HL Deb 12 March 1959 vol 214 cc1177-97

6.9 p.m.

LORD MESTON rose to ask Her Majesty's Government whether they will consider introducing legislation for the purpose of dealing with the situation which arises when take-over bids are made for undertakings; and to move for Papers. The noble Lord said: My Lords, I rise to move the Motion which stands in my name. I should like at the outset to make two preliminary observations. In the first place, there is no criticism at all of the Stock Exchange. As your Lordships know, the Stock Exchange is one of the most honest institutions in the world. It exists only for the purpose of providing a free market in the exchange of stocks and shares and other commodities, and therefore I wish to say nothing which reflects in any way on the practice of the Stock Exchange or the integrity of its members.

The second observation I would make is that, speaking subject to correction, I understand that there is nothing illegal about a take-over bid, and therefore I am not for a moment suggesting that there has been any illegality in any of the takeover bids which have already taken place. While I am making these preliminary observations I might make a third. The take-over bids to which I am going to refer apply not only to public companies but also to some private companies. As your Lordships know, some private companies are very big concerns and, without mentioning any names, I happen to know one very large company which at the present time is the subject of a somewhat embarrassing financial operation.

There is no definition of a take-over bid, but we all know what it means: broadly speaking, any acquisition of control of a company through the purchase of its shares by an outsider is a bid. The control of a company is taken over by such a bid. The motives of a bidder are always interesting. A bidder may obtain control of a company simply from a desire for power or ultimate gain, or he may operate in this fashion in order to enlarge the activities of another company of which he is a director and virtual owner. In a great number of cases there is no objection whatsoever to a take-over bid. It may happen, for example, that a person who is already a director and shareholder in a company may acquire a controlling interest in the same company and so become the virtual owner of the undertaking. That may raise personal objections in the company, but so far as the public are concerned they are not really interested.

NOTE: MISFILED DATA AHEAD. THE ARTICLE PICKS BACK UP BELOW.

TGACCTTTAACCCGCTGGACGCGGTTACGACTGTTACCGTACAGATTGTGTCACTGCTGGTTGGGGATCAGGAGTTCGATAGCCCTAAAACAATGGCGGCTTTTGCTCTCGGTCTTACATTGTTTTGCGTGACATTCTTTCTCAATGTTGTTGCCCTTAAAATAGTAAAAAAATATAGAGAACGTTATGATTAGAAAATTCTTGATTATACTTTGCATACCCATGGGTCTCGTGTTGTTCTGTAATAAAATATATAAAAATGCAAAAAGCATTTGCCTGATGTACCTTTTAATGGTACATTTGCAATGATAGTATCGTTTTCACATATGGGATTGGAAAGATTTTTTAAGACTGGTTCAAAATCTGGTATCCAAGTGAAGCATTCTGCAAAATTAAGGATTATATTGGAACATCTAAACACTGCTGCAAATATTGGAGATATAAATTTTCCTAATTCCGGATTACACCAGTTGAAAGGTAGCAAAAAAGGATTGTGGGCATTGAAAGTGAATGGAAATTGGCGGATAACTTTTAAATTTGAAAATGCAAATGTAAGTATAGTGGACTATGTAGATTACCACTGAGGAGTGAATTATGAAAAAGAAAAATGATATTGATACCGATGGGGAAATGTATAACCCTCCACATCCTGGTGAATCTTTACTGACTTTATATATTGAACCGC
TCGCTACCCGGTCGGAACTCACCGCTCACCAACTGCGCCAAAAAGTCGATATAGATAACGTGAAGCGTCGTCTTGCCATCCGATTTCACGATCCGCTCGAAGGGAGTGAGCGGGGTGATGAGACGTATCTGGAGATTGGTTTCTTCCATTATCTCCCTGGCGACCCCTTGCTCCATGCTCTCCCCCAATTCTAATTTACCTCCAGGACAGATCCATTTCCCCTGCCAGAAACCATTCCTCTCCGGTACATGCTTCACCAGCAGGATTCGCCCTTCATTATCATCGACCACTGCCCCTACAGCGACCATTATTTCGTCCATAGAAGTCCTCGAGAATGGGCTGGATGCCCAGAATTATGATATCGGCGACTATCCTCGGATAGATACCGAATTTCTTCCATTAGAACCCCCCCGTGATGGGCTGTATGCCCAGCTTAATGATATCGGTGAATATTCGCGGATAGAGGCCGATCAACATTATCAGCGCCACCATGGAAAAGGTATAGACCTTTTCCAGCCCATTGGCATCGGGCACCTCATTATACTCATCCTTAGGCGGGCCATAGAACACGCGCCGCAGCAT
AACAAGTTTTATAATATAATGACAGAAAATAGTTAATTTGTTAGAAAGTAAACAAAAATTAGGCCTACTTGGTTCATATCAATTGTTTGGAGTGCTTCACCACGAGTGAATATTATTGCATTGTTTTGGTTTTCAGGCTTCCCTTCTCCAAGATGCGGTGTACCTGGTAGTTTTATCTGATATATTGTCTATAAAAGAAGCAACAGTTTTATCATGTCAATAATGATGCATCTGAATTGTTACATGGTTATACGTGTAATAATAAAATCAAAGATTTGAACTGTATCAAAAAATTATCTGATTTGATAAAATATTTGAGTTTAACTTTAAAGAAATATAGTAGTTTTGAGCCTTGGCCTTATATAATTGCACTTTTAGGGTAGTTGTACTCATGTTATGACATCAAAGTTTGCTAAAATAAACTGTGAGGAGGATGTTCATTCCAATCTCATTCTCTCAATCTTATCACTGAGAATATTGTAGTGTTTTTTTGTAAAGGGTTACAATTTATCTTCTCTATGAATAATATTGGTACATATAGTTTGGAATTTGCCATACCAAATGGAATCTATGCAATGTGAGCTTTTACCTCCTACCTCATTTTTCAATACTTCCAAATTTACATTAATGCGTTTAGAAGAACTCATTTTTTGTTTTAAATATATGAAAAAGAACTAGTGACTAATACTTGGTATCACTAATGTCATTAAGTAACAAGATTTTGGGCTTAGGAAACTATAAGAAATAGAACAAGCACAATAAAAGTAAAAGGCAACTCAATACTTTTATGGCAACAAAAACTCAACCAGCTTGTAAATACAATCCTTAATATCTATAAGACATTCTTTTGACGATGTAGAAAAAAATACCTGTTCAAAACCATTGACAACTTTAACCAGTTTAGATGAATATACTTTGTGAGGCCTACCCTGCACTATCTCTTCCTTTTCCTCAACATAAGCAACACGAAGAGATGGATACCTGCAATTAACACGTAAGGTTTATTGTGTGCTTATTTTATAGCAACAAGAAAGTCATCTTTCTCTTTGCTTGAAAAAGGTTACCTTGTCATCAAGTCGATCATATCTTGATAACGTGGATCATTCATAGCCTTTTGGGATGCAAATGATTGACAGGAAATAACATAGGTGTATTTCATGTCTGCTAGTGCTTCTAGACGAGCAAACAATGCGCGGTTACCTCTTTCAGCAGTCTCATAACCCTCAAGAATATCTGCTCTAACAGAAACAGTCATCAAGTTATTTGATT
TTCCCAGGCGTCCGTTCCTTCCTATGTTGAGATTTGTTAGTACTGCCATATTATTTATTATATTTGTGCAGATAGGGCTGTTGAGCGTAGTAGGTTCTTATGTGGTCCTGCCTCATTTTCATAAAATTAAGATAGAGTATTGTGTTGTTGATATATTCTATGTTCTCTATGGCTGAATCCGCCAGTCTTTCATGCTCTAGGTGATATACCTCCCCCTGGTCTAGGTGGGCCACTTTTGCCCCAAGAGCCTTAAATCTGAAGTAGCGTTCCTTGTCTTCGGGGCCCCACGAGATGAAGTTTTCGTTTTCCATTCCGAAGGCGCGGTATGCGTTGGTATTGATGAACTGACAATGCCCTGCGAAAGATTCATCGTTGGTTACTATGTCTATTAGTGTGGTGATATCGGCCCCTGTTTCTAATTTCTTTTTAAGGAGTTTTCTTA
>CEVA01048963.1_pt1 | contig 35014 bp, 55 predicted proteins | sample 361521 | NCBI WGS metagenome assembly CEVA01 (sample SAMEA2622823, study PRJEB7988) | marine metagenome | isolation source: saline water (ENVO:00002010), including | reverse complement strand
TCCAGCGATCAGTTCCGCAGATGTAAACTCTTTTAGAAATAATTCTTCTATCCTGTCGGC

On the other hand, when an outsider—that is to say, a person who is neither a director nor a shareholder in a company—acquires a majority or controlling interest in the shares of that company, different considerations may arise. The public may become alarmed at a person obtaining control of a company about whose business he knows nothing or cares less. In order to obtain control of a company the take-over bidder must acquire a majority of those shares with voting rights. This involves offering the shareholders, for their shares, a sum of money in excess, and frequently substantially in excess, of the existing market value of the shares.

The techniques employed by the takeover bidder may be and probably are better known to many of your Lordships than to myself, and may vary according to circumstances. The following is a very simple example. The bidder finds out who holds the shares of the company. He starts operations by buying some of the company's shares, not in his own name but in that of a nominee. He will be careful to buy a comparatively small number of shares so as not to drive up the price of the shares suddenly and thereby cause bid rumours to circulate. Let me say at once that the serpent in the Garden of Eden was an amateur compared with some of these financial snakes who pound their way into the compound. The bidder then contacts the board of directors of the company with an offer for the ordinary shares.

Suppose the market value of the shares is 20s. The offer may be in the region of 30s. per share. The board of directors may react favourably or otherwise to this proposal. At all events, the bidder cannot stand still, and after a few days he sends out his formal offer. This states the price he is bidding and any relevant details about the future of the business. The offer will also announce the date by which acceptances must be received by the bidder. The usual stipulation is 90 per cent. acceptances or such lesser proportion as the bidder is willing to accept. The acceptances may come in gaily and the directors may recommend acceptance of the offer made by the bidder. Then all is plain sailing.

On the other hand, the directors may strongly oppose the efforts of the bidder to obtain control of the company. In that case the bidder will have to go over the heads of the directors—and then the trouble starts. Somebody has said that then all the Scotsmen, like myself, appear on the scene, some with bagpipes, some without—mostly without. As your Lordships know, in some of these cases there is not merely one take-over bidder but several, all seeking to find favour with the shareholders of the doomed company. The effect upon the market value of the shares may be phenomenal. It is no exaggeration to say that a share marked at, say, 30s. may soon be marked at 60s. People "in the know"—of whom I am never one—buy at 30s. and sell at 60s. People not "in the know"—like myself—buy at 60s. expecting a further phenomenal rise and then perhaps the take-over bid does not come off and they sell out eventually at about 20s.